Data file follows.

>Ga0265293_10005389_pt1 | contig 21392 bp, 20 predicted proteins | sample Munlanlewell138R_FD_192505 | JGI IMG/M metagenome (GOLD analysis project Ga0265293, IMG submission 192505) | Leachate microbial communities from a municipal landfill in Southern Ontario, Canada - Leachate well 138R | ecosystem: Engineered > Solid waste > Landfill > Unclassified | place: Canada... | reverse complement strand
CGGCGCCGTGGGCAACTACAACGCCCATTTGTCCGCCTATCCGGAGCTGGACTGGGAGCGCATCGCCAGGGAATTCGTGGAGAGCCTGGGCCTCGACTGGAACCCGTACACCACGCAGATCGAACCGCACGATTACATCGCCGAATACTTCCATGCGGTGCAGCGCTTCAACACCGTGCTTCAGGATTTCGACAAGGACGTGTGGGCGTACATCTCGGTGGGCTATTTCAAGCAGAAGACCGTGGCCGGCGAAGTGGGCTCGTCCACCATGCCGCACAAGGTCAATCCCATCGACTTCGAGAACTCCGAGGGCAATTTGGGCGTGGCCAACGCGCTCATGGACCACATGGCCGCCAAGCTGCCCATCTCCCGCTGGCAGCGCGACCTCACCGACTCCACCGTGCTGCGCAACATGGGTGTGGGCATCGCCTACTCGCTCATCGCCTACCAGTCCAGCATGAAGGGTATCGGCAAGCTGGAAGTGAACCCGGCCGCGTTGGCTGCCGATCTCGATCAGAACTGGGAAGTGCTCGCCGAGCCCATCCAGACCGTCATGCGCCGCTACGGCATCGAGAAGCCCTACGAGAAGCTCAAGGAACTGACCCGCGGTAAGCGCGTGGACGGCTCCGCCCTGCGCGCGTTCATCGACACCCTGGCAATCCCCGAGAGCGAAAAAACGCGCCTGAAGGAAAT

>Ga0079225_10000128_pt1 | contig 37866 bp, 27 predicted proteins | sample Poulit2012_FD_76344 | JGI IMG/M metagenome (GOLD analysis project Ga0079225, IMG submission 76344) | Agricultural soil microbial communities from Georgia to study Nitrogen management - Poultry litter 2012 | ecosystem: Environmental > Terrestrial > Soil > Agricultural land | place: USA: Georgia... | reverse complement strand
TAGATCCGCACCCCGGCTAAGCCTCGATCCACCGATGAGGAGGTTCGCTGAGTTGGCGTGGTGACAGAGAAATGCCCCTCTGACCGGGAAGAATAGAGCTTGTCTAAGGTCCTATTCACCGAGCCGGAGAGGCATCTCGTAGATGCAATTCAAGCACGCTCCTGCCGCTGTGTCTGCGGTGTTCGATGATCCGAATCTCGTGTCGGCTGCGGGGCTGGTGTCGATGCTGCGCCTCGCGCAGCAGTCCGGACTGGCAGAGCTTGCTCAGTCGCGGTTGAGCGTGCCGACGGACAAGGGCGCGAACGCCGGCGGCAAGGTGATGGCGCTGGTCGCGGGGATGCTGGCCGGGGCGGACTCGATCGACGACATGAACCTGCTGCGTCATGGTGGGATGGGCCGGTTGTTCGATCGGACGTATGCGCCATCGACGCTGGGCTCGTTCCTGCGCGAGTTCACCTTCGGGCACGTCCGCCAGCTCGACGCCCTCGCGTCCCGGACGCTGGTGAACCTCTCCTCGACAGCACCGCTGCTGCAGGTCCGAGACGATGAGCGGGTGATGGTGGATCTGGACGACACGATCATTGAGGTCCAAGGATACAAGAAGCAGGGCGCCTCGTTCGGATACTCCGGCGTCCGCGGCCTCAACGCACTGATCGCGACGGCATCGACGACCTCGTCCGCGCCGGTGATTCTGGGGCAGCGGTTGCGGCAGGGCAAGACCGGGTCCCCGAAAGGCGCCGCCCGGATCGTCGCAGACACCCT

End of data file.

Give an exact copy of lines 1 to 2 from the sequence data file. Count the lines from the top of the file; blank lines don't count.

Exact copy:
>Ga0265293_10005389_pt1 | contig 21392 bp, 20 predicted proteins | sample Munlanlewell138R_FD_192505 | JGI IMG/M metagenome (GOLD analysis project Ga0265293, IMG submission 192505) | Leachate microbial communities from a municipal landfill in Southern Ontario, Canada - Leachate well 138R | ecosystem: Engineered > Solid waste > Landfill > Unclassified | place: Canada... | reverse complement strand
CGGCGCCGTGGGCAACTACAACGCCCATTTGTCCGCCTATCCGGAGCTGGACTGGGAGCGCATCGCCAGGGAATTCGTGGAGAGCCTGGGCCTCGACTGGAACCCGTACACCACGCAGATCGAACCGCACGATTACATCGCCGAATACTTCCATGCGGTGCAGCGCTTCAACACCGTGCTTCAGGATTTCGACAAGGACGTGTGGGCGTACATCTCGGTGGGCTATTTCAAGCAGAAGACCGTGGCCGGCGAAGTGGGCTCGTCCACCATGCCGCACAAGGTCAATCCCATCGACTTCGAGAACTCCGAGGGCAATTTGGGCGTGGCCAACGCGCTCATGGACCACATGGCCGCCAAGCTGCCCATCTCCCGCTGGCAGCGCGACCTCACCGACTCCACCGTGCTGCGCAACATGGGTGTGGGCATCGCCTACTCGCTCATCGCCTACCAGTCCAGCATGAAGGGTATCGGCAAGCTGGAAGTGAACCCGGCCGCGTTGGCTGCCGATCTCGATCAGAACTGGGAAGTGCTCGCCGAGCCCATCCAGACCGTCATGCGCCGCTACGGCATCGAGAAGCCCTACGAGAAGCTCAAGGAACTGACCCGCGGTAAGCGCGTGGACGGCTCCGCCCTGCGCGCGTTCATCGACACCCTGGCAATCCCCGAGAGCGAAAAAACGCGCCTGAAGGAAAT